2. Their stuff was not high quality.


He tried to talk me into keeping the Pyrex and the Corning Ware.

I might have considered it - might have - if it had not been avocado green. And if we had needed more storage.

But I said no.

What I did not consider was that we could have sold it and made a ton of money.

See that photo at the top?

Those bowls - my mom has one of those yellow bowls on the bottom and that is the only thing of hers I want when she dies, not because it is worth money but because I have so many happy memories of making cookies with her using that bowl - cost NINETY FIVE DOLLARS for the set!

And this was at a thrift shop in a tiny, no stoplight town near Lake Superior!

Dang. Ted and Ted'sWife were demanding the wrong memento. They should have stopped whining about Doris' bracelet - the one that turned out to be costume jewelry - and asked for all the Pyrex.

I blew it.


  1. Remember, it's only worth $95 if someone is willing to pay that! I ended up giving away my mother's china. She never liked it (MIL chose it); i never liked it; my SIL didn't like it and neither did the two nieces; the thrift store would not take it; so i finally put it on Craig's List for free and then only got one call! You could have had a lot of work to get rid of it.

  2. No pic again. Is it just me? Maybe I have been bad.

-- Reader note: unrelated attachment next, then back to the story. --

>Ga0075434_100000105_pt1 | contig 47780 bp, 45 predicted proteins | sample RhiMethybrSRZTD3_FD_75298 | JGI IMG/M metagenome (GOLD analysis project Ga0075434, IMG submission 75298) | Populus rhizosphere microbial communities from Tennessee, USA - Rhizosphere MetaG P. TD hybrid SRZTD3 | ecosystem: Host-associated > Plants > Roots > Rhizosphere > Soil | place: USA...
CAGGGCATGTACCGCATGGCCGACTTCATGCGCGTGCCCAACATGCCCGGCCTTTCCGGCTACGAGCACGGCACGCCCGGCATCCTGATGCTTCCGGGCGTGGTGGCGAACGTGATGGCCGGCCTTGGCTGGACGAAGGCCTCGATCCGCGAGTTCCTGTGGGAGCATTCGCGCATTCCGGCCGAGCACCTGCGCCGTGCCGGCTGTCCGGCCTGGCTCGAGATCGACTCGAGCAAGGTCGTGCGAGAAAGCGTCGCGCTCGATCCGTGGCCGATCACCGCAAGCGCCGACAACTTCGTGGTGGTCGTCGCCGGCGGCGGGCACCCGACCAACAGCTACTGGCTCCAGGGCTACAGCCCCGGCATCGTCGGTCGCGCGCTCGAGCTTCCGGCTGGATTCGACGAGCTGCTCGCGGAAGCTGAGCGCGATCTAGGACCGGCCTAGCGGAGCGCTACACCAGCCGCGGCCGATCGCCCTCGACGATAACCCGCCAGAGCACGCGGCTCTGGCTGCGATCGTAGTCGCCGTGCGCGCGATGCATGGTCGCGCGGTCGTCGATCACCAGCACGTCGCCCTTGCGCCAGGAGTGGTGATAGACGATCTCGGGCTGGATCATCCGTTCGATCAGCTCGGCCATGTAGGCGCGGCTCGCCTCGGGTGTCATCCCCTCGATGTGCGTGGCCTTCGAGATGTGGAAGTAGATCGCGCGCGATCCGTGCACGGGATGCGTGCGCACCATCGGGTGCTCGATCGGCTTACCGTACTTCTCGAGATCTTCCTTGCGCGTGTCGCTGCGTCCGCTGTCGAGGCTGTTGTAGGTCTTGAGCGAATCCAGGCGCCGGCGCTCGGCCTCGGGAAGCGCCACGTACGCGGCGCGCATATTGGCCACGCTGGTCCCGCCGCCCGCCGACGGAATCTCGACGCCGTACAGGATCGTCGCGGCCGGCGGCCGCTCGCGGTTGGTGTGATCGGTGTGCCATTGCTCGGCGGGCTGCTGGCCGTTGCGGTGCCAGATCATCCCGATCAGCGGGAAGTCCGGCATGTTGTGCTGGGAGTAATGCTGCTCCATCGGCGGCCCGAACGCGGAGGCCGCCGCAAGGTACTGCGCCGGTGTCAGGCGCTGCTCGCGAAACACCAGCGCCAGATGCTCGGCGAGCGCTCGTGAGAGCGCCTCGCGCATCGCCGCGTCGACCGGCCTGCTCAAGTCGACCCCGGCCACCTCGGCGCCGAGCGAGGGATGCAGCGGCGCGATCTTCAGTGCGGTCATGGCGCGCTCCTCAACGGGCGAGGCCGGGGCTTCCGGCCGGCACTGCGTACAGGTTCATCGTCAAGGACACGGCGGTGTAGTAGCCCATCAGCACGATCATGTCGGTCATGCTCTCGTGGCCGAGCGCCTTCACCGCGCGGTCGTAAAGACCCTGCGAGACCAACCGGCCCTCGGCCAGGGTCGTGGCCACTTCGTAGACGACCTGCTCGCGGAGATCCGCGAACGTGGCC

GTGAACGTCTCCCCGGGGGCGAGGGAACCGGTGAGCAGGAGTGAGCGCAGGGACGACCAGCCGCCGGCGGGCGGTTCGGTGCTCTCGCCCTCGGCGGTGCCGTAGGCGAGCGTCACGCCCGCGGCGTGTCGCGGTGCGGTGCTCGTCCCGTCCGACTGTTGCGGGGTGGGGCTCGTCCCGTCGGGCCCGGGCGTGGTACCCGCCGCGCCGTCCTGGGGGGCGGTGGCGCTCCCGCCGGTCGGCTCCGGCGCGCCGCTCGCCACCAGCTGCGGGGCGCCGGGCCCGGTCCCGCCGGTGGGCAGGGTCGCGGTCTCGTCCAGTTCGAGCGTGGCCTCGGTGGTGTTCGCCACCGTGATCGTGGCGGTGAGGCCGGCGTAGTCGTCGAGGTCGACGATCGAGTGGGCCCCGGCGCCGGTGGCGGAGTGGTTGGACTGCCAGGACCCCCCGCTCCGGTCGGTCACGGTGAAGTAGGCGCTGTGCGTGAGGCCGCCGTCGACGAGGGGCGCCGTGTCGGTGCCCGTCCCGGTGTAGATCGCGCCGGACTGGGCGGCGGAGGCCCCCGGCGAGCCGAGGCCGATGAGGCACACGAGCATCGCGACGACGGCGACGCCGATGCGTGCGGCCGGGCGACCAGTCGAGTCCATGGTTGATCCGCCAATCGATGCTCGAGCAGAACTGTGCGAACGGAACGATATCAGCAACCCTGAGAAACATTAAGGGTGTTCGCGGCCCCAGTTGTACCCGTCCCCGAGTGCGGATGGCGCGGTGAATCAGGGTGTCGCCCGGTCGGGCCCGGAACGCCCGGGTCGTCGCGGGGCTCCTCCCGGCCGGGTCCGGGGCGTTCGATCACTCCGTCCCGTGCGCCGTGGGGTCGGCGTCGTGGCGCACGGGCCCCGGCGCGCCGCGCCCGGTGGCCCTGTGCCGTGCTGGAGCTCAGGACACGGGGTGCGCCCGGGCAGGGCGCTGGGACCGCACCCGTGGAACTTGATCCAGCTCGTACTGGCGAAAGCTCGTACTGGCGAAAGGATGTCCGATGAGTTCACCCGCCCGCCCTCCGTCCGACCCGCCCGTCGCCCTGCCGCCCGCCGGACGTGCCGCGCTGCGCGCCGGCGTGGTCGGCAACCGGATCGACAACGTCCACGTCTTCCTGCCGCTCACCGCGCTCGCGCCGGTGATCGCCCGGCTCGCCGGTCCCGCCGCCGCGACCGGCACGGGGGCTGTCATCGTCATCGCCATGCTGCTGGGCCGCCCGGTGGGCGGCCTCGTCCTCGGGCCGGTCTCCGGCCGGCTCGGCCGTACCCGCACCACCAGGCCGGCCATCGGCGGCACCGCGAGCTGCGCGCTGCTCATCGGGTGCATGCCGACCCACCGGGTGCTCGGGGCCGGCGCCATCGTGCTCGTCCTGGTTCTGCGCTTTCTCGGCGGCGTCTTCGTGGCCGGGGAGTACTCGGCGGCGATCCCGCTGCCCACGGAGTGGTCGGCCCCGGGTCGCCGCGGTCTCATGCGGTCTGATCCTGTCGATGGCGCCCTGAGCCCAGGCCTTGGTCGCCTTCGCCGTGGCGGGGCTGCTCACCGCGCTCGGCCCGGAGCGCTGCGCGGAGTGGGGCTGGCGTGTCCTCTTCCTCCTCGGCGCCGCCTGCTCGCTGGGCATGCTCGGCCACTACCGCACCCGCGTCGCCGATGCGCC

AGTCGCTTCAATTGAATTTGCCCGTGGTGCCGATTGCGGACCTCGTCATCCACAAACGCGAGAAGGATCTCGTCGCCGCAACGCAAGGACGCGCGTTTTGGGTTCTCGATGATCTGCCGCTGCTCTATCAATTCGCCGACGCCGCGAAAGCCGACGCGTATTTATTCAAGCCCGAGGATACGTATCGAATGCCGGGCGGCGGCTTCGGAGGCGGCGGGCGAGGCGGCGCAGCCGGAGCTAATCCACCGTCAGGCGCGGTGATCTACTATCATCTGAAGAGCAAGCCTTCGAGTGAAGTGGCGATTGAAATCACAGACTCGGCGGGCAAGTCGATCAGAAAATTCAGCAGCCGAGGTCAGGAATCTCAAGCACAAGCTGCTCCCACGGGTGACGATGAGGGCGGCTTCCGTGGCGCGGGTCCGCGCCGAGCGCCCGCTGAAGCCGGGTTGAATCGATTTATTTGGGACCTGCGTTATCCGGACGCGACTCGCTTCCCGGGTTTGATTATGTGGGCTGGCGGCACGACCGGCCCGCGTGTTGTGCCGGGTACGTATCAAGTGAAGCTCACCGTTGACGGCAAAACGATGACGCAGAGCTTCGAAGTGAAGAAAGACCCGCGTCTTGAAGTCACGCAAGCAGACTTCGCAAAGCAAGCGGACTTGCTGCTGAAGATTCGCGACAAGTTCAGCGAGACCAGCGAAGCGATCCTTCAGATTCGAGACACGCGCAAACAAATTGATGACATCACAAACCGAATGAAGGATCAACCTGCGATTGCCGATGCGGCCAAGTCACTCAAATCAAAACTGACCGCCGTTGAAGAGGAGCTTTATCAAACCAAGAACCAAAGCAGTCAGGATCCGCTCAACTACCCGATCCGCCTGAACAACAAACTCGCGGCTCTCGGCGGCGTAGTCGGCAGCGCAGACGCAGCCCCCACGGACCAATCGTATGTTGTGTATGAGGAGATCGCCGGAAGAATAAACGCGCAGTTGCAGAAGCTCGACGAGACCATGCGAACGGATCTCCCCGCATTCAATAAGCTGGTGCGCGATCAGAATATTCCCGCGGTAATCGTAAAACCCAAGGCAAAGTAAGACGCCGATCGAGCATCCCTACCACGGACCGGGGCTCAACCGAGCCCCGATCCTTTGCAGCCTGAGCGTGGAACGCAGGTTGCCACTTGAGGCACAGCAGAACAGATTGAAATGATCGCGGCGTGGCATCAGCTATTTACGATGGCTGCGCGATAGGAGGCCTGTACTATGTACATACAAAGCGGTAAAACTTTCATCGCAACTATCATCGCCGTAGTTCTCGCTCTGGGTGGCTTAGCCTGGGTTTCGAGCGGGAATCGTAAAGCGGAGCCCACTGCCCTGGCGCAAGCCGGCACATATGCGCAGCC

3. Remember when I told you to take the silver and sell it, yes'm money in the bank. Even if you melted the stuff.

  4. The best $2600 I ever spent was on some guys and a truck, to haul everything left in my dad's apartment to the dump. (It took 3 trips.) I first spent a couple of weeks excavating through everything for the papers I needed, I took home a few mementos, like boxes of slides and his Air Force discharge papers and medals, I gave away most of the booze, and the rest was trash. I tried to sell some of his furniture, but no one wanted it. An estate sale person came to look, and the one piece that he was interested in turned out to be missing a leg when we finally cleared a path to it to remove it, which means it was *maybe* worth it's weight in kindling. (I didn't have my own "estate sale" because 1) I had zero interest in sitting there exchanging his stuff for quarters and singles when I probably couldn't even give much of it away, mostly because 2) his apartment was a third-floor walk-up.